Why the BIPOC community is getting serious about boundaries: ‘Boundary work is liberation’

There is increasing conversation around the importance of boundaries in the BIPOC community in the wake of COVID-19 and racial unrest. (Photo: Getty Creative)
There is increasing conversation around the importance of boundaries in the BIPOC community in the wake of COVID-19 and racial unrest. (Photo: Getty Creative)

The pandemic has shone a spotlight on the importance of prioritizing mental health, ushering in the buzzword "boundaries" in the process. With work-life balances in disarray and people under great strain, setting boundaries — such as saying no to extra commitments that don't serve you, keeping particular topics off-limits or distancing yourself from draining relationships — has become a cornerstone of many well-being practices. It's no accident that therapist and boundaries expert Nedra Glover Tawwab's Instagram account, where she dispenses advice on protecting oneself from outdated and unhelpful people and behavioral patterns, has a whopping 1 million followers.

For the Black, Indigenous and people of color (BIPOC) community — which is this month marking BIPOC Mental Health Month — establishing boundaries has become especially crucial amid a year-plus of racial unrest and the community's disproportionate deaths from COVID-19. It has played out in myriad ways, from everyday interactions that limit one's availability — see new bride Issa Rae reportedly setting her vacation auto-responder to "I am unavailable, unreachable and uninterested for the next two weeks" so she can enjoy her honeymoon in peace — to significant, self-protective stances designed to avoid potentially triggering or toxic narratives. Case in point: Tennis champ Naomi Osaka declining to subject herself to French Open press conferences, and ultimately withdrawing from the tournament, for the sake of her mental health.

Author and writing facilitator Alexandra Elle, who often encourages her 1.1 million followers to set boundaries, tells Yahoo Life that what is happening is less about an increase in interest in drawing these lines and more about an “increase in practice.” Elle credits setting boundaries with helping her find "clarity."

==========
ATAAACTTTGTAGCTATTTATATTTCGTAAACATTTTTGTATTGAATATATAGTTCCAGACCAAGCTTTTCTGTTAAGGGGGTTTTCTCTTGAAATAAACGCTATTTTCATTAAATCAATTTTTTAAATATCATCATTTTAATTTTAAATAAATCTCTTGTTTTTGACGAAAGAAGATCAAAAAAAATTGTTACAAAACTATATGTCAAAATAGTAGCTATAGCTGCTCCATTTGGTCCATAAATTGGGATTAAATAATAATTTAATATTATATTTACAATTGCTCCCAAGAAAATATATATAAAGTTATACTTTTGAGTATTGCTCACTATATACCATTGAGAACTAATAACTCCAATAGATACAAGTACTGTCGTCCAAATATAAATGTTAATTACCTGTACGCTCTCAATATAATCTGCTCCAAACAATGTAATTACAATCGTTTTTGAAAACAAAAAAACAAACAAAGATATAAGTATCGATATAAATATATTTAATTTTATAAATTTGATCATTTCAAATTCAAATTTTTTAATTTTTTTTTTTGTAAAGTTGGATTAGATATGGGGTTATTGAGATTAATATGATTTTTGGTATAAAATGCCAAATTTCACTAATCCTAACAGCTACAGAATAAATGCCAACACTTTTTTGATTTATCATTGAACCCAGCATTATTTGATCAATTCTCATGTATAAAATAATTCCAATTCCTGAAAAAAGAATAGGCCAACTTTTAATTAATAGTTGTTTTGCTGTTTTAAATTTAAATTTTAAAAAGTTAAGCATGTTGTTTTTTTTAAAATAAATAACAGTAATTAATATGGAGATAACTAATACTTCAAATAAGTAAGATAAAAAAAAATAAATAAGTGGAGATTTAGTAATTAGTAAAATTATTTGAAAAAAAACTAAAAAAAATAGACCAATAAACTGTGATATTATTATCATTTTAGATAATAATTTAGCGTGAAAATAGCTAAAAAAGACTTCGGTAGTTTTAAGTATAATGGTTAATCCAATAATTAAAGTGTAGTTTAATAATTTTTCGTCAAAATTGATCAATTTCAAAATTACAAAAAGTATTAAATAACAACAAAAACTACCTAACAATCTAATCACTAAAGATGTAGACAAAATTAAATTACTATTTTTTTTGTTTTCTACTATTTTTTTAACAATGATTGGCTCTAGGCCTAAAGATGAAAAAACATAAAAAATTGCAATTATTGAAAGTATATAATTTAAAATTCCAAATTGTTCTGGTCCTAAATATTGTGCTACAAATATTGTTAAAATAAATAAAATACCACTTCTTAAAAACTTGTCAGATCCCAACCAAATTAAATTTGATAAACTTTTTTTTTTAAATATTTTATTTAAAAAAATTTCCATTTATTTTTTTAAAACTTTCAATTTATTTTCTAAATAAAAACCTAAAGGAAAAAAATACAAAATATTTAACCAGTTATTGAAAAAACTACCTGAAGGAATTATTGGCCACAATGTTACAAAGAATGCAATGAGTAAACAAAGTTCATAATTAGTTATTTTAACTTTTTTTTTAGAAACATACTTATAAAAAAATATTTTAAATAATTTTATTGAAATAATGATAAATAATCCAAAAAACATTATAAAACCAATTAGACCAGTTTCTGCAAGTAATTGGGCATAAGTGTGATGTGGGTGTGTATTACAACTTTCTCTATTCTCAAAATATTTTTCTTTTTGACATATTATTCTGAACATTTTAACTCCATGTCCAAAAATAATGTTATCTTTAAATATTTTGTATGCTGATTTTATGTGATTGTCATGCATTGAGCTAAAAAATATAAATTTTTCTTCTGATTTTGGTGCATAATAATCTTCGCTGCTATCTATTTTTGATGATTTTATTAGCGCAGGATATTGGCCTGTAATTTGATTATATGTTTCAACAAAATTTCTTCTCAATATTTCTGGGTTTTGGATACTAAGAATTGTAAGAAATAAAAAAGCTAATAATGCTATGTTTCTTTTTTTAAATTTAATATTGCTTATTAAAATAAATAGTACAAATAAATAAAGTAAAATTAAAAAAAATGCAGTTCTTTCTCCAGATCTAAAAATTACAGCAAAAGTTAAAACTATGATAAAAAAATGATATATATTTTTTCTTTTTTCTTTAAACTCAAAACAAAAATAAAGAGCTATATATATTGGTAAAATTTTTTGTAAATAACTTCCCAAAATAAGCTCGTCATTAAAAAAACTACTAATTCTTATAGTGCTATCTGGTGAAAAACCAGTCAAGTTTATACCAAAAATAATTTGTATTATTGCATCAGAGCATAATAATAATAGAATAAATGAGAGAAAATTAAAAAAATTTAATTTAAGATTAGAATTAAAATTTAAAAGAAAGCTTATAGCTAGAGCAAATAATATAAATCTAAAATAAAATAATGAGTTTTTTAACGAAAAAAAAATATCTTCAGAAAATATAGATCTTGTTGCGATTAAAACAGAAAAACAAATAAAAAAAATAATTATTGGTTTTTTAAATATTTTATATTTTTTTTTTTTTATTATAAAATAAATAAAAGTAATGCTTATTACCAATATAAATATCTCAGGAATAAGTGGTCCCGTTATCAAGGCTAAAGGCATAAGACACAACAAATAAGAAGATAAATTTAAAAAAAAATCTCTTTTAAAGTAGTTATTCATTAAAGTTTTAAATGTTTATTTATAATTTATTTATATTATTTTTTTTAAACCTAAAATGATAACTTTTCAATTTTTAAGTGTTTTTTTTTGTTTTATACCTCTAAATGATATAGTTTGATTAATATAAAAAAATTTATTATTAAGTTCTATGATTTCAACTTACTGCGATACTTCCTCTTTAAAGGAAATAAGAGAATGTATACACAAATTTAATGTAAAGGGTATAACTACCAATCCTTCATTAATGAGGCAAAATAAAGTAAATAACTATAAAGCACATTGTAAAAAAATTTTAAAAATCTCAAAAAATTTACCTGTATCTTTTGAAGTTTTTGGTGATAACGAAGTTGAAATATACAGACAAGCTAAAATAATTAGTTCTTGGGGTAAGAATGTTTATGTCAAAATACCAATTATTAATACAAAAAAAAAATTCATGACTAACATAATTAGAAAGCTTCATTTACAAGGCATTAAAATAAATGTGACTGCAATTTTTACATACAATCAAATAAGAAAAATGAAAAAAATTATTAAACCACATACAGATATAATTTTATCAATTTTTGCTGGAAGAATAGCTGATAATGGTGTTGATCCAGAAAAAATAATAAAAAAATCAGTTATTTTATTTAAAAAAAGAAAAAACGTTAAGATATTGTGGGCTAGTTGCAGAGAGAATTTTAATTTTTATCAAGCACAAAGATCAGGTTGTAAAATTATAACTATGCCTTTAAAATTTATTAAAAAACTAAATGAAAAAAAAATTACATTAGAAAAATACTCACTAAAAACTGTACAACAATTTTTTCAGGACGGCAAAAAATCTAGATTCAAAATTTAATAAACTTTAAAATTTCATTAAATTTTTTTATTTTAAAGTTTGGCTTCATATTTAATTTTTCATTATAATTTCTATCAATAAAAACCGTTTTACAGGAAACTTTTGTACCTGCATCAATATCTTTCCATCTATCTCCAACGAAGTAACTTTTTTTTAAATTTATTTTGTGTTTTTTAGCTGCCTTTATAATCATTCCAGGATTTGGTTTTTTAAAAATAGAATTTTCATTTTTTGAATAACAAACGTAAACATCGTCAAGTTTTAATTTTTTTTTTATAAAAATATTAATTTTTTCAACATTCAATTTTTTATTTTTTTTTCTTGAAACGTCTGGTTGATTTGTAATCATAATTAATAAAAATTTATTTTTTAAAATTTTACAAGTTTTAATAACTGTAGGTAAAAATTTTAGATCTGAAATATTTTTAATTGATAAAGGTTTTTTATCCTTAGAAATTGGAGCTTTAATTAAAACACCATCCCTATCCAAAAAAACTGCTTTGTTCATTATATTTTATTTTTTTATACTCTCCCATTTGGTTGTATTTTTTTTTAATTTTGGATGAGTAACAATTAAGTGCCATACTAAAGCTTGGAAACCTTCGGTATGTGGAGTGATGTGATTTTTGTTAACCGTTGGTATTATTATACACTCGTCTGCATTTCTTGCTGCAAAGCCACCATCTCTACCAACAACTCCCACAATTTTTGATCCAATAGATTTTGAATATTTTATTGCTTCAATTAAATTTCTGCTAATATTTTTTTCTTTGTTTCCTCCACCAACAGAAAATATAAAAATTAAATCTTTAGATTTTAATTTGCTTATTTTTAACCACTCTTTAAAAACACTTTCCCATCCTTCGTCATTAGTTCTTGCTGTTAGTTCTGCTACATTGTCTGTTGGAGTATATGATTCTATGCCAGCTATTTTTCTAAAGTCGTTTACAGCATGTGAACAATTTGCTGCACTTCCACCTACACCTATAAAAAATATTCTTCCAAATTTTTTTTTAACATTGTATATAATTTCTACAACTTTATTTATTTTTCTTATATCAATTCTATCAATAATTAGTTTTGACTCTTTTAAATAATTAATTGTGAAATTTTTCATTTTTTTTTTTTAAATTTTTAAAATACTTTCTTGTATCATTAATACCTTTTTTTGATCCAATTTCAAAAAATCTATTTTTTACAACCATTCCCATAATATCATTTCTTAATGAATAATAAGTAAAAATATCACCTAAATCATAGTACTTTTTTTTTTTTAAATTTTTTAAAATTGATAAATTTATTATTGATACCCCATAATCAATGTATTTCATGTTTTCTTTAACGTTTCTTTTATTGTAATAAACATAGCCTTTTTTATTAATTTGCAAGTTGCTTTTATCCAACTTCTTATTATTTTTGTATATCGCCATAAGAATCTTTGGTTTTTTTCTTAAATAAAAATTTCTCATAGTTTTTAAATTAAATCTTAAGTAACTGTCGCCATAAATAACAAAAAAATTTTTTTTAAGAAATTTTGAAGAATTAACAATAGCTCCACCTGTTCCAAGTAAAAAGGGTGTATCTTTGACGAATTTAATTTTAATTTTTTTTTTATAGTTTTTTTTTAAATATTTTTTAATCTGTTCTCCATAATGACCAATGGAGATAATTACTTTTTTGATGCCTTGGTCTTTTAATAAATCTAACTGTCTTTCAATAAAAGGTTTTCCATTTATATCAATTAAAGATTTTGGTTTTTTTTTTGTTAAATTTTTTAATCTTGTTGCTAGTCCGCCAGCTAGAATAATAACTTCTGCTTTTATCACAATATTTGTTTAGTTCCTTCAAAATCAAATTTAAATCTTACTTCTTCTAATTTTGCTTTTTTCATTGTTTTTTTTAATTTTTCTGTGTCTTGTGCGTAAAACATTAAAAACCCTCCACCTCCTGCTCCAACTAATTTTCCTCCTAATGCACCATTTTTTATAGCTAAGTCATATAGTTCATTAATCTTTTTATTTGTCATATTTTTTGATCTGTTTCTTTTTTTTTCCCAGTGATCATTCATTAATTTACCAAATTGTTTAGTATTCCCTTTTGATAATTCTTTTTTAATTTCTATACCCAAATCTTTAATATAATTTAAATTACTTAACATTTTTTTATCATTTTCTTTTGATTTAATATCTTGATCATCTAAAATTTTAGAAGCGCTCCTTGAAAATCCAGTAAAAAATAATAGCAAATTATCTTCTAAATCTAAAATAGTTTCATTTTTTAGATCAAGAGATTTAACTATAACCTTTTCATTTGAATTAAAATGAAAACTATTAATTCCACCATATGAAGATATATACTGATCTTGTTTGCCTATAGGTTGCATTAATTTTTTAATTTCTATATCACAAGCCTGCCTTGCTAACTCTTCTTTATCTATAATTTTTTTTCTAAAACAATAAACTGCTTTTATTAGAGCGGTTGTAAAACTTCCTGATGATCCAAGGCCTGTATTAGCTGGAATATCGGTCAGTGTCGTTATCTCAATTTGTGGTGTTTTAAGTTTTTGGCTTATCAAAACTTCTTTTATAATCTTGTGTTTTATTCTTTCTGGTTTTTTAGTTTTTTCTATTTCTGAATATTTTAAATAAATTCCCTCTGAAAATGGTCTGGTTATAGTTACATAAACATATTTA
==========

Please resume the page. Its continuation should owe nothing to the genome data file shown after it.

“I think that that's really beautiful and important, because the practice is really what makes the boundary or the self-care exist. You can be interested all you want, but if you don't put it, that interest, into practice, it doesn't matter,” she says.

Ife Kehinde, a licensed mental health therapist at Brooklyn’s Heal Haus, credits this increase in practice to quarantine. With many working from home over the last year, it became harder to escape toxic workplace culture, which has been particularly hard on Black women. According to a 2018 Women in the Workplace study, 40 percent of Black women said they had their judgment questioned in their area of expertise while earning only 67 cents on the dollar compared to what men earned. These factors and other instances of workplace discrimination can cause a major impact on mental health and create a demand to separate work from other areas of one's life; unfortunately, quarantine made that much harder.

“The boundaries of work and play, home and rest — even the boundaries of family and socializing — all got twisted because we're stuck in the same place," Kehinde tells Yahoo Life. "You’re having to navigate and renegotiate boundaries, and you don't get to use space or physical distance as an excuse," she adds, noting that the blurred lines between work and home during this time have made many people feel like they are constantly on call.

It's just workplace stress at play, she says.

"Coupled with everything that's been going on and more awareness around police brutality and racial and systemic injustice, I think it's become really important for people to navigate what their limits are and how they can help really maintain their identity and engage in the world around them," Kehinde says.

According to Rheeda Walker, a licensed clinical psychologist and professor at the University of Houston, it is especially important for people in the BIPOC community to set boundaries in their lives.